Most pediatricians know what makes a safe sleep environment for babies. But parents still are attracted to elaborate bedding and plush accessories – all the accoutrements experts say have no place in an infant’s crib.

That’s one reason new AAP safe sleep guidelines released today include basic recommendations from the past plus new warnings about increased risk of sudden infant death syndrome (SIDS) from use of soft bedding and the dangers of babies sleeping on couches and armchairs.

Nineteen evidence-based recommendations (see below) aimed at protecting infants up to 1 year of age are featured in SIDS and Other Sleep-Related Infant Deaths: Updated 2016 Recommendations for a Safe Infant Sleeping Environment, an AAP policy statement and technical report from the Task Force on Sudden Infant Death Syndrome. They are available at http://dx.doi.org/10.1542/peds.2016-2938 and http://dx.doi.org/10.1542/peds.2016-2940 and will be published in the November issue of Pediatrics.

The guidance, updated from 2011, considers data from 63 new studies as well as a recent AAP clinical report on the benefits of skin-to-skin care for newborns (http://bit.ly/2cKSXck).

Safe sleep recommendations include placing infants on their backs to sleep; using a firm sleep surface; room sharing without bed sharing; avoiding exposure to smoke, alcohol and illicit drugs; breastfeeding; routine immunization; and using a pacifier.

SIDS facts

Every year, about 3,500 infants die from sleep-related deaths. Soon after the Back to Sleep campaign debuted in 1994, the SIDS rate declined, but it has leveled off in recent years. Ninety percent of cases occur before an infant turns 6 months of age, with peak incidence between 1 and 4 months. Most parents know the importance of placing babies on their backs to sleep; the focus now is on the total sleep environment.

“I think the back-to-sleep message has gotten out loud and clear,” said Rachel Y. Moon, M.D., FAAP, lead author of the statements and chair of the task force. “When you ask parents, almost every parent knows – whether they are doing it or not is a different thing. We have been less successful at getting people to not sleep with their babies … and much less successful in getting the soft bedding away from babies.”

Dangers not intuitive?

Unfortunately, there is a sense that bed-sharing and soft bedding are protective, Dr. Moon said. “For the soft bedding, everybody thinks if it’s soft, then it can’t hurt the baby. But soft bedding is actually really a problem because it’s so soft they sink into it. People will often use pillows to ‘cushion’ the babies, and babies sink into them. …That’s very dangerous.”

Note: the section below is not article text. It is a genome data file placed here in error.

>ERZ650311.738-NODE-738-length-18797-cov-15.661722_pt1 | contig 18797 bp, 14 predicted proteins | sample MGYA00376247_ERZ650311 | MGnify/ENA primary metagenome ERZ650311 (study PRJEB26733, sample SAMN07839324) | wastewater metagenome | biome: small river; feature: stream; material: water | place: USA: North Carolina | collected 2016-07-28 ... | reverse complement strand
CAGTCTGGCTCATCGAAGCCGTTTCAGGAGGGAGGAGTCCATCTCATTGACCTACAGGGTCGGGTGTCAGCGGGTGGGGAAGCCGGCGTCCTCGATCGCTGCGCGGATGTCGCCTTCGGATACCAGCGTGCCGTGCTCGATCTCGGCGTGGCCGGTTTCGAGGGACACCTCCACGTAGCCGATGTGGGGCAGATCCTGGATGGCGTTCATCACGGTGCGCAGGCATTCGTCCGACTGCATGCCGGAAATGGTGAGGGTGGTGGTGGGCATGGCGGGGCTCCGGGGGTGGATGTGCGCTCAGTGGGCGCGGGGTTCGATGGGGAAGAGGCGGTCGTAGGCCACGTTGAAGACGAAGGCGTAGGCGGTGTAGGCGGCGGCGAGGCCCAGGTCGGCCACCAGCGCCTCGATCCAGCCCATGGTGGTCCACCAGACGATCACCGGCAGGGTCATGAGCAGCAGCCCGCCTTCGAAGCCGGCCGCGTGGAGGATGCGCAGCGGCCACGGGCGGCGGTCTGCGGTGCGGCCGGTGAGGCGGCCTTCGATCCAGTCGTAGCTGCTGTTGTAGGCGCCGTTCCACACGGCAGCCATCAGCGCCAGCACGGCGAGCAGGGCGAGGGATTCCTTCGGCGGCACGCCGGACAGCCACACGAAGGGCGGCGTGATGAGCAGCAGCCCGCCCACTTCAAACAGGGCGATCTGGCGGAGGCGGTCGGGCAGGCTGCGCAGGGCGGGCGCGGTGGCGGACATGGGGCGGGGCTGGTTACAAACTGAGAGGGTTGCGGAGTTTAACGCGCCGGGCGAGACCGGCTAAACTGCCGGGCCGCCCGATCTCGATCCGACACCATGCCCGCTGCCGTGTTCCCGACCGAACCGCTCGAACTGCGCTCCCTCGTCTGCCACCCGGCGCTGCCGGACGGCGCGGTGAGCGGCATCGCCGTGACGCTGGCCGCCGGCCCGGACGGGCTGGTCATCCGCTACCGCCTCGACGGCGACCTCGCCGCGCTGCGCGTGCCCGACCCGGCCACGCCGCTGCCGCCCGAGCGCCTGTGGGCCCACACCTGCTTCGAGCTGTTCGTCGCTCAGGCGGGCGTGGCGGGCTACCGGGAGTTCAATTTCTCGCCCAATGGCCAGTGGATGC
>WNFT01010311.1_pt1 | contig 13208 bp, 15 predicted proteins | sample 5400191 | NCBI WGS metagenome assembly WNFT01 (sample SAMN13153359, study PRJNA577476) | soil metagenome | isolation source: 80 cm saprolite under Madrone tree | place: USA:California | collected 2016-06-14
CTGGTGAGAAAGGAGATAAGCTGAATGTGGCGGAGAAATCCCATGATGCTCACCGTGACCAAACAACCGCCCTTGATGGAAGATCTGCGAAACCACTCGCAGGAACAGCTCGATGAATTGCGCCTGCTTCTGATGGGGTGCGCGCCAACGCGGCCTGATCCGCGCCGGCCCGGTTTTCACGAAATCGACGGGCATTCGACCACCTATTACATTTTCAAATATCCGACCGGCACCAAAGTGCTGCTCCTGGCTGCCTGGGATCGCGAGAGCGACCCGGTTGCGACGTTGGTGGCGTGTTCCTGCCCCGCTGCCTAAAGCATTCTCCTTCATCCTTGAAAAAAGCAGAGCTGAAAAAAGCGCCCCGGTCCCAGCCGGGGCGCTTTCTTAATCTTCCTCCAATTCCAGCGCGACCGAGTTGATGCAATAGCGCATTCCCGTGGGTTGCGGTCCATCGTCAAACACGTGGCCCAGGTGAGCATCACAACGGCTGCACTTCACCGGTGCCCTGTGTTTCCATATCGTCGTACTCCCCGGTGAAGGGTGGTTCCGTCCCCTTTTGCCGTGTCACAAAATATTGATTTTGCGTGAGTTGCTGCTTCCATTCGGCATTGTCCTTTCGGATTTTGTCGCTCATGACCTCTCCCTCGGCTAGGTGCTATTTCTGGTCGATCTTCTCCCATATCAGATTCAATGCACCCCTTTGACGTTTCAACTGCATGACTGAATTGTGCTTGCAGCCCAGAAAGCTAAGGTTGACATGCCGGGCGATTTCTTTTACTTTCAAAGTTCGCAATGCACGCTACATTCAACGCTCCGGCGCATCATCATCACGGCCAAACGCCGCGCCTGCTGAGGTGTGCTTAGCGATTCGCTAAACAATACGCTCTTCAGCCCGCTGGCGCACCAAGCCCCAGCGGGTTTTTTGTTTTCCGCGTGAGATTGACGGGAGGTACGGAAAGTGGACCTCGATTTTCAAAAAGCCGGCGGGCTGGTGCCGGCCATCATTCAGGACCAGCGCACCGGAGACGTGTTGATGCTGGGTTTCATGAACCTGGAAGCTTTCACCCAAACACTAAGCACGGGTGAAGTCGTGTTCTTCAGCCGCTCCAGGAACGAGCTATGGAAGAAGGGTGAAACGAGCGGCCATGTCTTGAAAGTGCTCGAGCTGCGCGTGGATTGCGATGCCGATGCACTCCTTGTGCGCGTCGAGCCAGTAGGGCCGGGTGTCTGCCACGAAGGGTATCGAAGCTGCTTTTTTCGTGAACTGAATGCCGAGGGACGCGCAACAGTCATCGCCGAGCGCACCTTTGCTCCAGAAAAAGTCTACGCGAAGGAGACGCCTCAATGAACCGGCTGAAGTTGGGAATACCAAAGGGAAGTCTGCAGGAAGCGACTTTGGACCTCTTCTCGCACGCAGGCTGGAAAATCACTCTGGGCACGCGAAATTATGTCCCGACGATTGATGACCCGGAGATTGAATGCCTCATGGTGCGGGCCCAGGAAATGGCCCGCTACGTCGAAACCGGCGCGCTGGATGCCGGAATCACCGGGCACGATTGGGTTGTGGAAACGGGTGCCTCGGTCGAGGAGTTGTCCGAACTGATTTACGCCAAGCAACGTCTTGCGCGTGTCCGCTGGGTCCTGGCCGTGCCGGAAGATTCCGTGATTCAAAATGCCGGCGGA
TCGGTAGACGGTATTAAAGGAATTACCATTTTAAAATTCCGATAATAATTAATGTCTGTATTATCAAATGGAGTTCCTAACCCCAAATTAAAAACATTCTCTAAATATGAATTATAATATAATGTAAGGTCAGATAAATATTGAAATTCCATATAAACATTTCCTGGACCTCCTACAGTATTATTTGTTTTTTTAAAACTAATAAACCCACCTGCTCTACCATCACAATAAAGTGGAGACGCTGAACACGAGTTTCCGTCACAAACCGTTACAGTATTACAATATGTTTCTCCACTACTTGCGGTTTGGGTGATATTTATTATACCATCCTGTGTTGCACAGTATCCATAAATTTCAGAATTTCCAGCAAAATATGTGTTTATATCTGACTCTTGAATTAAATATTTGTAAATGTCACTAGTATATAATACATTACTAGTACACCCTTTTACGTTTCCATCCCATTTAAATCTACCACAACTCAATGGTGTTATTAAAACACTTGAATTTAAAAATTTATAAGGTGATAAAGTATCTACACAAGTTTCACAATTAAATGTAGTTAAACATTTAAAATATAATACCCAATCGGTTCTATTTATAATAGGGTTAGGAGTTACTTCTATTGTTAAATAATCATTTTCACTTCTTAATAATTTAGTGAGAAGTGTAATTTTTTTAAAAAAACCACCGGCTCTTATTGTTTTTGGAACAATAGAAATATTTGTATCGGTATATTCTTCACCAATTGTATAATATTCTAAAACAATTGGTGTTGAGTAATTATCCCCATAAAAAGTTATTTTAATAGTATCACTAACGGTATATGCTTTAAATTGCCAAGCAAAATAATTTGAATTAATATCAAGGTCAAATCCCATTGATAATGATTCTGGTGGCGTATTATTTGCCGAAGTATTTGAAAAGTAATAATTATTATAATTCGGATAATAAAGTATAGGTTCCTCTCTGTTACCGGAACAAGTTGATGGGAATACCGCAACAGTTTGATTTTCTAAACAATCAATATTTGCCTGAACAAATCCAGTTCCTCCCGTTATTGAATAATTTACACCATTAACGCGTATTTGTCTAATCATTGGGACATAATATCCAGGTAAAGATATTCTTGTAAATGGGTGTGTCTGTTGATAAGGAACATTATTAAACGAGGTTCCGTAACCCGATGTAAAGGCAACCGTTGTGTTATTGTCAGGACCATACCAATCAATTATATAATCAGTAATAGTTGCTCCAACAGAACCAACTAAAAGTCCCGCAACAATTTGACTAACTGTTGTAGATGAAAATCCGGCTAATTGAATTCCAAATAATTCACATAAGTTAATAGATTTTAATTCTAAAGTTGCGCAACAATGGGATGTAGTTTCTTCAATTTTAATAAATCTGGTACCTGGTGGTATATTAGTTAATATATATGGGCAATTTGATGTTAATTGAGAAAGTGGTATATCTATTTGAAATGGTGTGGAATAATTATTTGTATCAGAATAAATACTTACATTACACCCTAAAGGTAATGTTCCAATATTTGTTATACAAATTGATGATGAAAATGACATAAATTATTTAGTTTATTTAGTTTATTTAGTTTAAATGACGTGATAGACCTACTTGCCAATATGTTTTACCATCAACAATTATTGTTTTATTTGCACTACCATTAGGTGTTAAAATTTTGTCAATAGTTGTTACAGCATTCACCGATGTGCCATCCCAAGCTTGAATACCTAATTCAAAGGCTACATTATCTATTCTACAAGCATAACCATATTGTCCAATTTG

It’s similar with bed-sharing, she said. “Some parents also think if baby is right next to them, they can tell if there is a problem … and protect the baby.”

Other messages

Michael H. Goldstein, M.D., FAAP, a neonatologist and task force member, reminds parents of the “ABCs”: A for the baby sleeping alone, B for back-sleeping and C for sleeping in an uncluttered crib (or play-yard or bassinet). “Outside of these, one of the biggest things I would really like to see people take away from the updated recommendations is that no matter what, babies should never sleep on a couch, especially with another person,” Dr. Goldstein said. Babies can get wedged between the adult and the cushions.

The policy also warns of the dangers of parents falling asleep while feeding the baby, and it provides broad guidelines to minimize risk in that situation. If babies are swaddled, it’s essential to place them on their backs, Dr. Moon said. If placed on their stomachs, they can’t move and have no defense mechanism. When babies look like they are starting to roll, they should no longer be swaddled.

Breastfeeding, along with the use of a pacifier after breastfeeding is established, also is a key recommendation. “We don’t know if people realize that (by breastfeeding) you reduce the risk of SIDS about 50%,” Dr. Goldstein said.